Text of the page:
The new current issue that has completely taken over the media is the DISCLOSE Act. At its most basic level, this act would require all corporations, labor unions, political groups, etc. to disclose anyone who donates over $10,000 during an election year. No Republicans in the Senate voted for it, and now there are cries everywhere that “angry old white men” are buying the country (Harry Reid, Senate Majority Leader), or that “Republicans stood with big banks and oil companies” (President Barack Obama).
Numerous petitions have started to lament the resistance against the DISCLOSE Act. This media hype, this political hatred against all rich Republican people is completely misguided. Let’s consider again the myths and take a look of some of the actual facts.
1) “Secret money” is a one-sided problem. False.
In past elections, Democrats have outspent Republicans with “soft money” (organizations that can accept unrestricted donations.) In 2006, the ratio was almost 2 to 1. The point is, sometimes the Democrat spends more, sometimes the Republican spends more.
2) Corporate money caused the Republicans to win big in 2010. Again, false.
Although the President and media outlets everywhere predicted a “flood of corporate money” after Citizens United, this never came. Instead, there was a flood of union money – almost 3 times the amount spent by corporations. Corporations are actually reluctant to engage in special-interest political activism because they face a risk of alienating customers and investors.
3) Big Banks control the Republican Party. Also false.
If this is true, why did Goldman Sachs donate $1,013,091 to Barack Obama’s campaign in 2008, while donating only $240,295 to McCain? Obama’s top contributors in ’08 include JP Morgan, Citigroup…not exactly small banks. In fact, each of Obama’s top 20 supporters in 2008 donated more money than McCain’s highest.
Here’s the bottom line. The DISCLOSE Act requires even more companies and organizations to reveal all of their donors’ names and addresses publicly. So let’s say you’re a wealthy person, and you donated $10,000 to Google because you like their products. It is your money, and you are completely in your rights to do this. Let us also say it just happens to be an election year. If they decide to run an ad about a certain political issue at any time in that election year, your name, home address, and donation amount will be publicly displayed to the world as an assumed “contributor” to Google’s political cause. Does this law force transparency? Yes. But at the price of privacy? I would argue yes as well. I don’t want the government to always know when and where I made a donation, let alone any person who has access to the Internet.
What do I mean? You can already find the names and home addresses of all donors to all SuperPACs (political action committees that can accept unlimited donations) on the Federal Election Committee website. Personally, I think that’s kind of scary. Now I’m not sure what the reporting requirements for SuperPACS are, but there are some individuals who are listed on that website for giving as low as $50.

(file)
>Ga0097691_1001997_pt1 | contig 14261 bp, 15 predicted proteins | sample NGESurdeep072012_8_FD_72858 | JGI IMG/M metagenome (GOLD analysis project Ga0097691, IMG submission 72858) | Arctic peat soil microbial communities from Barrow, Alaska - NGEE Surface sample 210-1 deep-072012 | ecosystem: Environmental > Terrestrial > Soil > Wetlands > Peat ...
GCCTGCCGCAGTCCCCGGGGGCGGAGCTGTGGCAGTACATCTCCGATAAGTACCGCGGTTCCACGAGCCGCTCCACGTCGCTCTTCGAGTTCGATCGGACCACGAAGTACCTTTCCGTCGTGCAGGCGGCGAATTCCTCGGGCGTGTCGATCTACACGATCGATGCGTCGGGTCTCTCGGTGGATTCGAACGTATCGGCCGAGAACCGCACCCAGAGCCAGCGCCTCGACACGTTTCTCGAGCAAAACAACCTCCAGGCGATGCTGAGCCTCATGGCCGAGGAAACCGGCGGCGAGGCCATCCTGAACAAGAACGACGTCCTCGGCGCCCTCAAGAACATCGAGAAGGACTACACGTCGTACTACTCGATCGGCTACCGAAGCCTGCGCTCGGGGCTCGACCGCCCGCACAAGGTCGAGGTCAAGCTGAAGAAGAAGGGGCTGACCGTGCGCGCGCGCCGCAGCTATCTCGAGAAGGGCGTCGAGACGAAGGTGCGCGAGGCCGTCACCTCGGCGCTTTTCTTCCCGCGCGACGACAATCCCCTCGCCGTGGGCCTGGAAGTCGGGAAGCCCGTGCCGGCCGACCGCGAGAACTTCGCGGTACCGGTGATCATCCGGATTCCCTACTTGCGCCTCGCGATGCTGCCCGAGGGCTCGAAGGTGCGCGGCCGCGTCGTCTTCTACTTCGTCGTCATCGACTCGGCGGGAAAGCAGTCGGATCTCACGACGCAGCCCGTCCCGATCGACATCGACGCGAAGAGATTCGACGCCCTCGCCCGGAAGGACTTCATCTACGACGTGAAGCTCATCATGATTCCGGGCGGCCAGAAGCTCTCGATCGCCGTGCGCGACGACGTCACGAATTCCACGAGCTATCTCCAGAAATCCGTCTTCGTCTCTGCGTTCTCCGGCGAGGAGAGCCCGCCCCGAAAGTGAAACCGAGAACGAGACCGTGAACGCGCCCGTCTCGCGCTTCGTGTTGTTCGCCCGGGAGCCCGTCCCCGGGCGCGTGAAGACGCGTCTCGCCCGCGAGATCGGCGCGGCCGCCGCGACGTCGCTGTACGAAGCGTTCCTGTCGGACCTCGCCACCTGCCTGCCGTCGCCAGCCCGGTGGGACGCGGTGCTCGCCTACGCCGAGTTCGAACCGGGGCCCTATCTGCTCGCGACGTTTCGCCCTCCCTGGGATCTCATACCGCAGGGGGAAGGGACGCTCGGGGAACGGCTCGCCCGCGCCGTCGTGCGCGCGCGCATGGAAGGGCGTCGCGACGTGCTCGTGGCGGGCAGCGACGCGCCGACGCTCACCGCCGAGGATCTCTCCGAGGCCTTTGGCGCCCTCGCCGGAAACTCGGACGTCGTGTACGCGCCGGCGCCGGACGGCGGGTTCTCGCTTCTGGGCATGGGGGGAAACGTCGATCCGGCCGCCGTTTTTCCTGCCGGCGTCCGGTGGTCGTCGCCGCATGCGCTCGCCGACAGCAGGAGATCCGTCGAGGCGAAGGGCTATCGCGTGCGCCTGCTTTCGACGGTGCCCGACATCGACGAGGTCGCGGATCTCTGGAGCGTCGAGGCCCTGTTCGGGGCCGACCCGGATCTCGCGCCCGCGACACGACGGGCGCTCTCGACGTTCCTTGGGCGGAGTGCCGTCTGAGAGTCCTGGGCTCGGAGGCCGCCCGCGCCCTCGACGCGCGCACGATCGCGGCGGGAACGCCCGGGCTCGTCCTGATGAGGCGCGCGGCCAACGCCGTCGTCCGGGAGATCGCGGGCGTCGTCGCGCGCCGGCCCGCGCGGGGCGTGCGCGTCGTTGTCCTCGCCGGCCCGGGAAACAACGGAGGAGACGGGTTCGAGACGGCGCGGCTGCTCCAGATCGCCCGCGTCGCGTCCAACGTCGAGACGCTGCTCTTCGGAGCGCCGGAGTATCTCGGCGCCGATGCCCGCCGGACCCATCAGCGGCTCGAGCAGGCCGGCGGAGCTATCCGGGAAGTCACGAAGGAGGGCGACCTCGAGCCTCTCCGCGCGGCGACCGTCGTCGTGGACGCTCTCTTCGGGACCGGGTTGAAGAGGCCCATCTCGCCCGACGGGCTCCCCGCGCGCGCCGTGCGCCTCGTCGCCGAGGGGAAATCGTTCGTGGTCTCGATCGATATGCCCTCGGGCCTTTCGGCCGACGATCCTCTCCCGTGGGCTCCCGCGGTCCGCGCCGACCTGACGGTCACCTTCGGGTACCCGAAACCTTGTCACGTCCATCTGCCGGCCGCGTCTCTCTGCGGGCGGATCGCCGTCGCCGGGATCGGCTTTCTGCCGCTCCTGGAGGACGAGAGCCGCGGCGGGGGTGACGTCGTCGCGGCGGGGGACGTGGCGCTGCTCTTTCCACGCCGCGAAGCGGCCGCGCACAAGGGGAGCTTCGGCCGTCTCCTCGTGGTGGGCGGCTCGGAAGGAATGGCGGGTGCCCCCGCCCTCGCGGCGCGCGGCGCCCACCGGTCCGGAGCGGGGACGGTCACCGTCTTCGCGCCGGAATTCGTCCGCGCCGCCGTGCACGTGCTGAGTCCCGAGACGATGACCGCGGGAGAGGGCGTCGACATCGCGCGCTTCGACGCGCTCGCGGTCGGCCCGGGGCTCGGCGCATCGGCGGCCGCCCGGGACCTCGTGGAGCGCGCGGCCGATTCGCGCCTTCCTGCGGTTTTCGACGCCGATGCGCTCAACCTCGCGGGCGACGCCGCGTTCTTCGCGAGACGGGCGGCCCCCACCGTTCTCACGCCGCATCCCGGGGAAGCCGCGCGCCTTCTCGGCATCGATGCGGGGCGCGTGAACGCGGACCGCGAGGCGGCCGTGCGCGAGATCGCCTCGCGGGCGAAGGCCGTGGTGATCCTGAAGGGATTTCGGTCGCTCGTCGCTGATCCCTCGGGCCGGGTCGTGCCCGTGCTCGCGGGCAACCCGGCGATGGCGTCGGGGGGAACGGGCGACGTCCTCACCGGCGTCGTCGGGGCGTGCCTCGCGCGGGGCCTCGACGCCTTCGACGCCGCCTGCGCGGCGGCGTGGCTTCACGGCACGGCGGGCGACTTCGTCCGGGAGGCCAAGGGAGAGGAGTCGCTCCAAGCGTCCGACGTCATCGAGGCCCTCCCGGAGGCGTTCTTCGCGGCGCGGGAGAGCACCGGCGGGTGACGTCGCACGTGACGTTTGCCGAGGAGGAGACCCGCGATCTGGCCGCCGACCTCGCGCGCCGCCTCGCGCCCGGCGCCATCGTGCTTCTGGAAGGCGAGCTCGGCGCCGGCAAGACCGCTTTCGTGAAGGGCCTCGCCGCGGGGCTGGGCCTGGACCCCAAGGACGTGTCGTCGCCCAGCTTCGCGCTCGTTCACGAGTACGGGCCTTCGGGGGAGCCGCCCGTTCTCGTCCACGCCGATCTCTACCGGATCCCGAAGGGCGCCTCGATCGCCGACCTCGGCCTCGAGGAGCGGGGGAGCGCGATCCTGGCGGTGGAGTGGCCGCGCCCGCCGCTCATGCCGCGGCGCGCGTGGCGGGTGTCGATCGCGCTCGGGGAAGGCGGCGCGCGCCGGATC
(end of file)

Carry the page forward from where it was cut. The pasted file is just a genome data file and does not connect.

Corporations and their employees also tend to spread their donations fairly evenly between the two major parties, unlike unions, which overwhelmingly assist Democrats. In 2008, Democrats received 55% of the $2 billion contributed by corporate PACs and company employees, while labor unions were responsible for $75 million in political donations, with 92% of it going to Democrats.”… The bill before us today is clearly designed to offer disclosure in some instances, while allowing some, primarily labor unions, to speak and spend under convenient spending disclosure thresholds.
The bill’s requirements would allow unions to ignore reporting union members’ dues payments as well as many smaller local union payments to the national union headquarters, thanks to the “affiliate payment” clause.
The bottom line? This is just a political tool that makes it more difficult for all organizations to get donations because of the privacy risk. Unions obviously will have no problem, because their “donations” are mandatory dues. Bringing up this law at a time when Romney is relentlessly criticized for his wealth is a political strategy move. In fact, the law was secretly put on the floor calendar, skipping over the standard committee and mark-up times that Senate bills usually have to go through.
Even if Romney ends up spending more than Obama, what does it matter? When’s the last time you saw a political commercial and decided, “You’re right, I’m changing all my positions.” This article on Freakonomics by Jeff Milyo, an economics professor at University of Missouri at Columbia, has done much research on the matter. He says,
I have examined several other natural experiments and found similar results. For example, large shocks to campaign spending from changes in campaign finance regulations do not produce concomitant impacts on electoral success, nor do candidates with vast personal wealth to spend on their campaigns fare better than other candidates… People just aren’t that malleable; and for that reason, campaign spending is far less important in determining election outcomes than many people believe (or fear).
The next time someone tries to tell you the Republicans shot down the DISCLOSE Act so that Romney could win, bring up a few of these facts. You may also want to mention that none of the provisions in the act would have taken effect until 2013 anyway.